Frend moved into television, directing episodes of Interpol Calling , Schilling Playhouse and Danger Man . He returned to films with Cone of Silence (1960) for Balcon's new Bryanston Films, and Girl on Approval (1961). [11]

Frend then did some more TV - Man of the World , The Sentimental Agent , Zero One - then another feature, Torpedo Bay (1963) with James Mason.

Final Productions

His last credit as principal director was The Sky Bike (1967) for the Children's Film Foundation. He did episodes of Man in a Suitcase , and did second unit directing on Guns in the Heather and David Lean's Ryan's Daughter (1970). [12]

Frend died in a hospital in London on 8 January 1977, aged 67, after a long illness. [13]

Selected filmography

Personal life

In his entry in Who's Who , Frend listed 'the cinema' as his recreation. [1] In 1940, Frend married Sonja Petra Baade Thorburn. [1] Frend was a life-long friend of producer Sir Michael Balcon. [14] After his death in 1977, Balcon wrote that "this broadminded, liberal man [Frend] without any trace of chauvinism in his outlook nevertheless had a proper pride in Britain and the British people and it is this characteristic which emerges so strongly in all his work." [14]

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  1. 1 2 3 4 5 "Frend, Charles Herbert, (21 Nov. 1909–8 Jan. 1977), Film Director since 1941". WHO'S WHO & WHO WAS WHO. doi:10.1093/ww/9780199540884.013.u154632 . Retrieved 8 June 2021.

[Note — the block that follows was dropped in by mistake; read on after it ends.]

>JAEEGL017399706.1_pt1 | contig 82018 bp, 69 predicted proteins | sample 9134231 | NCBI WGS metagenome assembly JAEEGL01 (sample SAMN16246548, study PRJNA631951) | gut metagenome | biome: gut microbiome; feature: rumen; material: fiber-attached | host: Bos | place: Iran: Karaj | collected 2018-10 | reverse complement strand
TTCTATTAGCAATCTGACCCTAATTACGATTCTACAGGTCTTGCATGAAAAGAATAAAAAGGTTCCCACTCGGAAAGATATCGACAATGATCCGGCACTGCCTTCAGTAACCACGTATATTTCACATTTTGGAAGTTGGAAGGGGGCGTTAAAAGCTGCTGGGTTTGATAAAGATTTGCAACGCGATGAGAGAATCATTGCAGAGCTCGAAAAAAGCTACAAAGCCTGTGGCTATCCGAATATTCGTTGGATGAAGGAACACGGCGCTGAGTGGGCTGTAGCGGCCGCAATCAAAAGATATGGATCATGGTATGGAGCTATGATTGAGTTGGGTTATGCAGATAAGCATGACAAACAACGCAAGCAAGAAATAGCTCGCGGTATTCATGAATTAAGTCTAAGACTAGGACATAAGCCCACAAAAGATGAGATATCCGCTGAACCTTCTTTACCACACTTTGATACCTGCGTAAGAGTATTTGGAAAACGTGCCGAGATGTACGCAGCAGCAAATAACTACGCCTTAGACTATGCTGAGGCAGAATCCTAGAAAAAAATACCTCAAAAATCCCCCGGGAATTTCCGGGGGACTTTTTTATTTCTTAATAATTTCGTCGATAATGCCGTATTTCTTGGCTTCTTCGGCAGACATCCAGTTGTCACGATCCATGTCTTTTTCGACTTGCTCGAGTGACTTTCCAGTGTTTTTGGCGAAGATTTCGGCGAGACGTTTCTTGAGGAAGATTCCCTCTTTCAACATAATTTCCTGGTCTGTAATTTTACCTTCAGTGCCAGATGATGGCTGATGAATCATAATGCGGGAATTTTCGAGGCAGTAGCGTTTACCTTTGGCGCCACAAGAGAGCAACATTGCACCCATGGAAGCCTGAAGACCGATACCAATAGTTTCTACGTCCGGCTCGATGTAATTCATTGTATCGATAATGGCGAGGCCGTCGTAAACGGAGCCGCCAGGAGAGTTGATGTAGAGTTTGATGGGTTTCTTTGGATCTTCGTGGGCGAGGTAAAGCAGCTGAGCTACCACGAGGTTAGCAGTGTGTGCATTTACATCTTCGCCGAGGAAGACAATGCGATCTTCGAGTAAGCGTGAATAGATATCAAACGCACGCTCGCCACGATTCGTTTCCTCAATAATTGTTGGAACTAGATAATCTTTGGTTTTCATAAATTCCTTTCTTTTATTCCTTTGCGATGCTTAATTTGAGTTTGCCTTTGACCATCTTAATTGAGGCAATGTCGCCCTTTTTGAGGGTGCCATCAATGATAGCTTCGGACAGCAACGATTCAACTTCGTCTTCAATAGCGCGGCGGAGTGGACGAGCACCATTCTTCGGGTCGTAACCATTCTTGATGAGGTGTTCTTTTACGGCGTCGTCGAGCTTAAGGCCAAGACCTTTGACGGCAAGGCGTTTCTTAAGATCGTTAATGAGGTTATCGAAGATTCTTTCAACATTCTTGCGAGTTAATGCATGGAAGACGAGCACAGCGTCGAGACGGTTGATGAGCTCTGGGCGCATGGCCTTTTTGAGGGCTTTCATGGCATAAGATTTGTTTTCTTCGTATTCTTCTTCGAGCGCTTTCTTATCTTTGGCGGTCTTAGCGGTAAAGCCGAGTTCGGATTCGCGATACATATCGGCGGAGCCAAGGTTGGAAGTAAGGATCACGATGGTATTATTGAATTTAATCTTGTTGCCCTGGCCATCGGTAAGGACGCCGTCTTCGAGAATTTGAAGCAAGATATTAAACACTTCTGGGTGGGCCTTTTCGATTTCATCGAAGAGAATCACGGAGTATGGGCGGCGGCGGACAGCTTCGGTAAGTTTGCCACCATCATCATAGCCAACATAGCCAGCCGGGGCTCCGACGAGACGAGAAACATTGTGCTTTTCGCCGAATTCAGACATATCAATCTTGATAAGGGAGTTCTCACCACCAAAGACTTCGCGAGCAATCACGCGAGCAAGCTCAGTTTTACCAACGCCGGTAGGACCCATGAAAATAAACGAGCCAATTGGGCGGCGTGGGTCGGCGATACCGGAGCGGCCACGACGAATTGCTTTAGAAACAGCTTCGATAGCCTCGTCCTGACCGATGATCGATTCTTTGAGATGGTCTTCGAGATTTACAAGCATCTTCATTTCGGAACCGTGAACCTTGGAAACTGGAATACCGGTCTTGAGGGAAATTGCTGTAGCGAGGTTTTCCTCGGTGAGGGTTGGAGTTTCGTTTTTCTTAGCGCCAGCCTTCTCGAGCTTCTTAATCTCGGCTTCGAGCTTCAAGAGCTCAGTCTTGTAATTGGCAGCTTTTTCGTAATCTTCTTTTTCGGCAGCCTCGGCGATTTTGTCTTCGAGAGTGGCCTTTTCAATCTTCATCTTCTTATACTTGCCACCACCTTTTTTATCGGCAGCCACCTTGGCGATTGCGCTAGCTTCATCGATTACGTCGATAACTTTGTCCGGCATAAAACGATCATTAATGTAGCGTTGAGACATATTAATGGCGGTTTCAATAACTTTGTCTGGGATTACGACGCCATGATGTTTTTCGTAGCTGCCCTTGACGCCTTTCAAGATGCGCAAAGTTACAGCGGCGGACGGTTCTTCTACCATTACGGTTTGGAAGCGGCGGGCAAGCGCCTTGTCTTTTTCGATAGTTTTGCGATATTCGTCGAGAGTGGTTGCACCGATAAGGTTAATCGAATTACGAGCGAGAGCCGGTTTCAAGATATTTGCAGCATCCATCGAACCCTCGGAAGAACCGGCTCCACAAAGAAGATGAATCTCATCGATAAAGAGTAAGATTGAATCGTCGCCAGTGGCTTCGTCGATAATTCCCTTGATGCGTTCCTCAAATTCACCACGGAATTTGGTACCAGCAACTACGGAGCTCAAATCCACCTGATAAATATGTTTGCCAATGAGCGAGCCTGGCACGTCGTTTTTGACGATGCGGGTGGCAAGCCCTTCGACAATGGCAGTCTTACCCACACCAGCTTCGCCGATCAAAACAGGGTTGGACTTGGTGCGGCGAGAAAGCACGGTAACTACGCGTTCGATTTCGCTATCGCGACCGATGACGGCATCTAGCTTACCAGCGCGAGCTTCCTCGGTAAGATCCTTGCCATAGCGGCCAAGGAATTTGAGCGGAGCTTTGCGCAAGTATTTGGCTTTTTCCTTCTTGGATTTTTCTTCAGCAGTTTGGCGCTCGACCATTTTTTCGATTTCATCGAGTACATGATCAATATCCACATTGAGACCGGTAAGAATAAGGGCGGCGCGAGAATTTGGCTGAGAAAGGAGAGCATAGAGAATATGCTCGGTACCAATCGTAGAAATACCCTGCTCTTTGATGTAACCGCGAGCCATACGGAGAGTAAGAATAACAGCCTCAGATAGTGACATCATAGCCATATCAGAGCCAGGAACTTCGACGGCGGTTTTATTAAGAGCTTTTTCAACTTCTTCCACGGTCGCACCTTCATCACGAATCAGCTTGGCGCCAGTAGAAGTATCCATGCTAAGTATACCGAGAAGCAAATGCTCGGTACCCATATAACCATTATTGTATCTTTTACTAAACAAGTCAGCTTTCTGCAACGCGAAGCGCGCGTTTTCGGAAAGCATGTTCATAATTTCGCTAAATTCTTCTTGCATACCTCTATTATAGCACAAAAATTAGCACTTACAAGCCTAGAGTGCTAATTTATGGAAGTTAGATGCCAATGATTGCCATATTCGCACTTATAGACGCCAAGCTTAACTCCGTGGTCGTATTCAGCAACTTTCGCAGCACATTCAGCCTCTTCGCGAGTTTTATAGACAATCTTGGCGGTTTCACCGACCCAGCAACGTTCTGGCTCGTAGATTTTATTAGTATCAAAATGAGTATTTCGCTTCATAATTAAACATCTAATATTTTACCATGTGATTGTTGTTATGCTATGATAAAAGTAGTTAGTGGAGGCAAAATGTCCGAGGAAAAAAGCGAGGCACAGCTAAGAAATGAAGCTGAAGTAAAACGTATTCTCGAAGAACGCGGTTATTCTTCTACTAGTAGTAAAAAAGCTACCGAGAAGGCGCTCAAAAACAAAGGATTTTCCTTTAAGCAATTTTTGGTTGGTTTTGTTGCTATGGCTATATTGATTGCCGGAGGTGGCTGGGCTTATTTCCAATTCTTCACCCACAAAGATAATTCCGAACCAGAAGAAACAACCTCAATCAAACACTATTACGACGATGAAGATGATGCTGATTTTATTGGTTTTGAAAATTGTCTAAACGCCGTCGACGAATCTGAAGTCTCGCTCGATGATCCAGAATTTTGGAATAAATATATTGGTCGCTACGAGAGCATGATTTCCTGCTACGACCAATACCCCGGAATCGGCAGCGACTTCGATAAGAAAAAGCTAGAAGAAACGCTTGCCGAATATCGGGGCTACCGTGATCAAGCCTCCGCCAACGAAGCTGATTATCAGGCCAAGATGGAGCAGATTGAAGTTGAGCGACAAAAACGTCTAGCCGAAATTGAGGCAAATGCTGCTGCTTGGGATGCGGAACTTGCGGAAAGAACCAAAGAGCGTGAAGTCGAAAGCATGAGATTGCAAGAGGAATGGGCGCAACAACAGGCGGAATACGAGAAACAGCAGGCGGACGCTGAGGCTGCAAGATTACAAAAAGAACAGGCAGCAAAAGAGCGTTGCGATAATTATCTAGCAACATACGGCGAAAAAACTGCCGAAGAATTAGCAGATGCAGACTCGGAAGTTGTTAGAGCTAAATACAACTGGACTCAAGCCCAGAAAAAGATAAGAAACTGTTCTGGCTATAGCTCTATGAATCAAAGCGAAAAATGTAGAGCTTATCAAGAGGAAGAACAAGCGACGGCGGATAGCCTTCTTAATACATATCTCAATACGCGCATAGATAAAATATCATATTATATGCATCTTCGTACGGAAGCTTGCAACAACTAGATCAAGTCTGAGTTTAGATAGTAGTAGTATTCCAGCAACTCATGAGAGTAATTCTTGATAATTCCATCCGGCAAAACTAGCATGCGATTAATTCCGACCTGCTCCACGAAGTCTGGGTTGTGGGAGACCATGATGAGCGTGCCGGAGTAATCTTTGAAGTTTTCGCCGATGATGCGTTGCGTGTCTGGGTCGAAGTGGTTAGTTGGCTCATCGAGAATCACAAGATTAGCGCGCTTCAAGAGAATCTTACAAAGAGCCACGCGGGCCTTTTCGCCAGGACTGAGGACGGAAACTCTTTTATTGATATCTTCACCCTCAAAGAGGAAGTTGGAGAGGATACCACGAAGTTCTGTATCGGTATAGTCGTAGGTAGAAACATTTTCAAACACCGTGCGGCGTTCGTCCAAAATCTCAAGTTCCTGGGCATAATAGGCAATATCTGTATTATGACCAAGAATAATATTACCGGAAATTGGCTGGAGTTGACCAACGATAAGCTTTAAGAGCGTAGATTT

2. Hunt, Martin. "Frend, Charles (1909-1977)". BFI ScreenOnline. Reference Guide to British and Irish Film Directors. British Film Institute. Retrieved 24 August 2014.
  3. "Frend, Charles (1909-1977)". BFI Screenonline.
  4. "Frend, Charles (1909-1977)". BFI Screenonline. Retrieved 16 August 2016.
  5. "The Studio": SIR MICHAEL BALCON AND EALING Koval, Francis. Sight and Sound, suppl. Supplement; London Vol. 19, Iss. 10, (Mar 1, 1951): 8.
  6. TIGHT LITTLE STUDIO Tynan, Kenneth. Harper's Magazine; New York, N.Y. Vol. 211, Iss. 1263, (Aug 1, 1955): 52.
  7. "Miss Bergman Leaves Field to Aino Taube", Los Angeles Times, 6 Apr 1943: 14.
  8. "From London". The Mail . Adelaide: National Library of Australia. 9 January 1954. p. 50. Retrieved 10 July 2012.
  9. BY WAY OF REPORT: "All-Male 'Caine Mutiny Looms -- Other Items" By A. H. WEILER. New York Times, 19 Oct 1952: X5.
  10. "6th Berlin International Film Festival: Prize Winners". Retrieved 27 December 2009.
  11. CURRENT FILM ACTIVITIES ALONG THE THAMES: New Independents Swing Into Action -- Work in Progress -- Critics' Vote New York Times 6 Dec 1959: X9.
  12. "CINEMA The very stuff of reality". The Canberra Times . Vol. 45, no. 12, 813. Australian Capital Territory, Australia. 18 May 1971. p. 17. Retrieved 18 August 2018 via National Library of Australia.
  13. "Charles Frend Dies in London; Produced Film 'The Cruel Sea'". The New York Times. 9 January 1977. ISSN   0362-4331 . Retrieved 8 June 2021.
  14. 1 2 "BFI Screenonline: Frend, Charles (1909-1977) Biography". Retrieved 8 June 2021.